Starling Studios, 107 Havelock Road, Brighton, BN16GL
Open on the weekends of 14/15th May and 22st/22nd May from 11.00am-5.00pm
I think it’s as much with relief as it is with anticipation that I can confirm that I will definitely have work on show as part of this group exhibition! I’ll be at Starling Studios in person, all day on Saturday 14th and from 2.30-5pm on Sunday 15th so please do pop in if you’re in the vicinity!
Getting everything ready has felt a little touch and go at times so it feels good to know that everything now is mounted and either framed or wrapped in protective cellophane and it’s all labelled and priced!
The only thing that remains is to hang the exhibition, which I’ll be doing on Thursday evening!
In lieu of not sharing any new paintings this week, I thought it might be of interest to some to see my planning process for the exhibition. Some time ago I was provided with some approximate dimensions for the space that I’ve been allocated. As it’s the same venue that I exhibited in just before Christmas I had a good mental image of the space, even though it’s different to the one I occupied last time.
Armed with this information, I started to think about which of my paintings I wanted to hang, trying to take into account a variety of subject matter, sizes and what might work well together and price ranges. I personally like to hang with some kind of a system, whether that’s in a row of paintings, centred along the eyeline, or in a structured grid. This is approach is made a little simpler as all my paintings are mounted/framed to fit in three different standard sizes, 50cms x 70cms, 50xms x 40cms, and standard A4 size.
After a little bit of playing about with the available paintings, I usually start to loosely map something out on paper. Once I’m happy with that, I’ll start to pop in some measurements to make sure it’s all going to fit and be as well spaced out as I can make it. This is gradually refined until it looks something like this:
This layout creates a block that is 210cms wide by 147cms deep and allows for two large paintings, 4 medium-sized paintings and ten A4 paintings. This grid approach means I can move the entire grid about within the space available. I know for instance that a door opens near the left-hand side of this hand, so I may decide to move it all over to the right-hand side to allow for more clearance.
I can appreciate that this still looks a little abstract but, once I’d managed to get everything framed, I was able to play around with the paintings and arrange them roughly into this layout to see how they worked together:
Next up was to plan what else I can do to make the hanging of this as quick as possible! I’m a big fan of creating little ‘jigs’ to help speed things up! These jigs or templates can really help, especially when you’re hanging on your own as I usually am. Looking at the sizes of the spaces between each of the paintings on my plan, I use offcuts of card from the mounts to create little templates to match all of the spaces and different sizes of paintings:
When it comes to hanging my paintings, for a short temporary exhibition like this, I use Command Strips. If you’re not familiar with them, they’re like heavy-duty velcro and perform in exactly the same way. They come in different sizes depending on the size/weight of the painting you’re hanging. For larger paintings, I usually use four pairs of command strips but for smaller works, just two pairs, one on each top corner is usually sufficient.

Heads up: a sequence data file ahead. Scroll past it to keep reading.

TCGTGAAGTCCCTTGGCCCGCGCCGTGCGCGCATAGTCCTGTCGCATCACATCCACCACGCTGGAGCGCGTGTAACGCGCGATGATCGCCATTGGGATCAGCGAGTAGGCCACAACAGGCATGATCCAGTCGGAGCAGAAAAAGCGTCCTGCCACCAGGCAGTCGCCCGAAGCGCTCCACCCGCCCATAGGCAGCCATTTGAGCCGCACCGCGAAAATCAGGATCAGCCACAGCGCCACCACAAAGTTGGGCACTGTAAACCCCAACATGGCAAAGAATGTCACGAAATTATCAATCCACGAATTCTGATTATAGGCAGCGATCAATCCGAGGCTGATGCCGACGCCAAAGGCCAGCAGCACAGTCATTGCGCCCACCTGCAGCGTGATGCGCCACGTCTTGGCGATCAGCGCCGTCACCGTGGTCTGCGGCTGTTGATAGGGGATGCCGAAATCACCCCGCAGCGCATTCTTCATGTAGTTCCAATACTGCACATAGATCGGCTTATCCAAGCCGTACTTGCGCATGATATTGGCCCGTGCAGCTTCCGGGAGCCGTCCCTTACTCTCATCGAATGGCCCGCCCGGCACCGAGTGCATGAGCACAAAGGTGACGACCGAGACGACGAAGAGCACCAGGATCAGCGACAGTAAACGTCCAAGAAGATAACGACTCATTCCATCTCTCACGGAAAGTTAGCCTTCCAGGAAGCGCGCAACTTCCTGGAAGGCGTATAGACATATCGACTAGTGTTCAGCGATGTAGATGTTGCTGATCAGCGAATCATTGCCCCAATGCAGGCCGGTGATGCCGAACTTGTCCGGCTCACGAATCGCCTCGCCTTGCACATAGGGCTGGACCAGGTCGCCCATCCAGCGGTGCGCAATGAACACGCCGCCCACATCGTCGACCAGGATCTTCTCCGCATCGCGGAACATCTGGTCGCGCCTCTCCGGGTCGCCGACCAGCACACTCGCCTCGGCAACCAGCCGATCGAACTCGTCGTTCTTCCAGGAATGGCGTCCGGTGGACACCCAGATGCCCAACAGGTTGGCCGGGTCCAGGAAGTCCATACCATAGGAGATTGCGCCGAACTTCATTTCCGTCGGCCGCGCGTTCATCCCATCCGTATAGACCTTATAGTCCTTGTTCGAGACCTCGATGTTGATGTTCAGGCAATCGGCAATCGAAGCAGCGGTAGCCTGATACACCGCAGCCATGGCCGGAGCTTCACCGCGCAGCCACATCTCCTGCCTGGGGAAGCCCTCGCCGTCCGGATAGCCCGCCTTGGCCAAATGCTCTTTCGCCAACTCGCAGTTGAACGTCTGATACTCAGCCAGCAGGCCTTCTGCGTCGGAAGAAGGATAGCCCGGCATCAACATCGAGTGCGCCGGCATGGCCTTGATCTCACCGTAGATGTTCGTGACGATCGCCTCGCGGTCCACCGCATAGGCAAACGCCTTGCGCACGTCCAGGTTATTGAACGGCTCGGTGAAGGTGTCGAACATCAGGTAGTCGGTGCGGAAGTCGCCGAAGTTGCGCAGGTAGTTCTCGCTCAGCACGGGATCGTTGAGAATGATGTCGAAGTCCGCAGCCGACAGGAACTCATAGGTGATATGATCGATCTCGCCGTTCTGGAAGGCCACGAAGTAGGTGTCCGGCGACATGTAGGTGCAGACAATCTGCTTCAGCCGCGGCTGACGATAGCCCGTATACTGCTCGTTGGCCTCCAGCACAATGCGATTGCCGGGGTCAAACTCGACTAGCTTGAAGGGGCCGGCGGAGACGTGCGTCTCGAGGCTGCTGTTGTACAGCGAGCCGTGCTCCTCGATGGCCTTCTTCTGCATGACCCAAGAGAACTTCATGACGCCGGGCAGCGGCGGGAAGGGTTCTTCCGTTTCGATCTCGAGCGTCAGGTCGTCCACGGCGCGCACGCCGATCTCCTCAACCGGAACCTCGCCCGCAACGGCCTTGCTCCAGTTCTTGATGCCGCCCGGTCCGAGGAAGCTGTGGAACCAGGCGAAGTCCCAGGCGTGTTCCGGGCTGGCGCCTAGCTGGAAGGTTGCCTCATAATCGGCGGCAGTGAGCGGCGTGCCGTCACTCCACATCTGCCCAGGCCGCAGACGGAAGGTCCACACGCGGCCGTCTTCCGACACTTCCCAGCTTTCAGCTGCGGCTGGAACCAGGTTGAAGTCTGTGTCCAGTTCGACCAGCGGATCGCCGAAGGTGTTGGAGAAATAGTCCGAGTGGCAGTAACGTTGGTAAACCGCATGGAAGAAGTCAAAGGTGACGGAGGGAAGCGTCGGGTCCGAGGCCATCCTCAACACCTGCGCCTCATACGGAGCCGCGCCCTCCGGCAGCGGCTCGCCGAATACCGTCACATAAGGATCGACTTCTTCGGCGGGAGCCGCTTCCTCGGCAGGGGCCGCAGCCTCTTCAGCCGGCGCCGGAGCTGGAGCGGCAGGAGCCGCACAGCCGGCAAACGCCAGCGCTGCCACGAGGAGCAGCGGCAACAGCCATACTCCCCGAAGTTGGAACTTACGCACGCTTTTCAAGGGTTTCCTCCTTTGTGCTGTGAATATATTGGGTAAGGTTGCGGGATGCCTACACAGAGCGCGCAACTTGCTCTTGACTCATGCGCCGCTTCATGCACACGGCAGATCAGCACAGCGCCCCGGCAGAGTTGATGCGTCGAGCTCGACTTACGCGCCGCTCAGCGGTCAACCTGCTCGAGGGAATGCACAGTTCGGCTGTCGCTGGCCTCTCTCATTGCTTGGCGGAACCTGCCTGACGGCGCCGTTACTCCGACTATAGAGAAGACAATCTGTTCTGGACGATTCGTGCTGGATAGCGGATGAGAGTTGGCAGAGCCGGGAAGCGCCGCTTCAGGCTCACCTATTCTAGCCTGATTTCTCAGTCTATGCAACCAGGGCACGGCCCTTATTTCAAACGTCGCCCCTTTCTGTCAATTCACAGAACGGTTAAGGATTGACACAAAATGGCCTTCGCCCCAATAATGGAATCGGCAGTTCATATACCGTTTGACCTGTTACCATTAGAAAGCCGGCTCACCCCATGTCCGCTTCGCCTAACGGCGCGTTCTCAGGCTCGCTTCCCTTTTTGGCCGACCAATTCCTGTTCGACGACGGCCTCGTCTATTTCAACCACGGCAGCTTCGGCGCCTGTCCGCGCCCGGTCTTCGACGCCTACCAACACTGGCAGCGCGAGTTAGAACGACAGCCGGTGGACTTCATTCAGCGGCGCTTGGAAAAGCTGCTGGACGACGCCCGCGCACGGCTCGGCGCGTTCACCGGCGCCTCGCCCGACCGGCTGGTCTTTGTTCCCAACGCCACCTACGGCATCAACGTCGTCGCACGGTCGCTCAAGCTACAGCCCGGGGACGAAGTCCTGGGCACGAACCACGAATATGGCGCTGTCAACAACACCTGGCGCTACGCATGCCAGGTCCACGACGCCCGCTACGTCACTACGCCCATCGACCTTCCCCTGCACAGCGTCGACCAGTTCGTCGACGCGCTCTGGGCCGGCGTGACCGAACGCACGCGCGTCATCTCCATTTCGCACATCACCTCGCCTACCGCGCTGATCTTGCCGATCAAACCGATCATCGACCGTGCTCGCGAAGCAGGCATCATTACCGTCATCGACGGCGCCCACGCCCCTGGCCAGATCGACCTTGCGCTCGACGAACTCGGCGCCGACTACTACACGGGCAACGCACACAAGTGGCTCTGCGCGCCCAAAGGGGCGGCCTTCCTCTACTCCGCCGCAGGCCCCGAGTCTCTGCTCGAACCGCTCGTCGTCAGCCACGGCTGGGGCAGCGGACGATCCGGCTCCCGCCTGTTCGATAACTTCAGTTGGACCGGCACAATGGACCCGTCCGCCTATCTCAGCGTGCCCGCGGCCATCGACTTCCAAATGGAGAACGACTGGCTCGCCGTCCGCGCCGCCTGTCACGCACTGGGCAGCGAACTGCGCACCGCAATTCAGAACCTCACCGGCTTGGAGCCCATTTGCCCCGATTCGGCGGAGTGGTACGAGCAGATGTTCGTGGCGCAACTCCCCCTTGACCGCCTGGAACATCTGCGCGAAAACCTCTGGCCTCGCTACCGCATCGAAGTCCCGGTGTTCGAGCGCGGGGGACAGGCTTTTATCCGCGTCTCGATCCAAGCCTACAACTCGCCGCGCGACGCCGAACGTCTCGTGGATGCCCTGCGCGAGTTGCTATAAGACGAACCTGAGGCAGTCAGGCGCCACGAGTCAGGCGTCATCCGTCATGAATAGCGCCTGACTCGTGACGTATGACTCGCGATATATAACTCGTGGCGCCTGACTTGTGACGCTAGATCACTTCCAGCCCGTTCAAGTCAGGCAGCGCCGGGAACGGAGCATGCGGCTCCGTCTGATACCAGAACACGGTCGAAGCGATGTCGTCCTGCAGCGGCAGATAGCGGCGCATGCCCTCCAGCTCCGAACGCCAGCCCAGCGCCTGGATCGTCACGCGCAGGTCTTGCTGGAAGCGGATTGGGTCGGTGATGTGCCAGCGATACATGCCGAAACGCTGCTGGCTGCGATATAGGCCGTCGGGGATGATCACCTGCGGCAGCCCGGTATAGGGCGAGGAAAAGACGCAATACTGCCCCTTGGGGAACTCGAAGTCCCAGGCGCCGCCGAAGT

Here’s a little demonstration:
When you want to remove the strips, you use a tab that’s provided and simply pull it down and it pulls out the adhesive like a long stretchy piece of elastic. It’s difficult to describe but it really is quite magical – not to mention a massive time saver for both hanging and dismantling without the need to fix holes in walls and redecorate!
For this hang, before I start anything, I’ll first determine where the uppermost right-hand corner will be. It’s not essential, but I’ll also mark out the top horizontal line of the hang and the right-hand vertical line, as this will help to ensure I keep everything nice and square.
So, with my Command strips placed on the back of the paintings, I’ll use some blue tack to attach one of the cardboard jigs to the wall. Once this is done, all I have to do is place the corner or corners of each painting into these pre-cut templates, double-check it’s level with a spirit level that will be balanced on top of the frame and then, just press it against the wall and hold it for 30 seconds and, hey presto, done! The guide video suggests removing the painting, pressing down on the velcro strips again, leaving it for an hour, and then reattaching the painting. I’m not one to deny that this is the correct thing to do, but when time is short, as long as the surfaces are clean, I’ve usually made do with just one 30 second press, after all of got 16 paintings to put up and not much time to do it in
Having tried to describe this process, I now can’t tell if it sounds easy or impossibly complicated! In my head, however, I know what I’m talking about! Once all the pictures are up, I use another one of the cardboard jigs, which you might be able to see the word ‘labels’ written on it. I’ll use this to make sure all of my labels are neatly arranged to one of the bottom corners of each painting. Fingers crossed, all that needs to happen then is to step back, breathe a sigh of relief and look forward to the private view.
I’ll share a picture of what it looks like next week and you’ll be able to see whether this plan comes together or not! In the meantime, here’s a little flavour of some of the framed paintings that will be on show:
I really hope that some of you may be able to visit Starling Studios over the next two weekends to see my paintings in person. For anyone that can’t, I’ll gradually be adding these paintings to the gallery pages of my website over the coming weeks.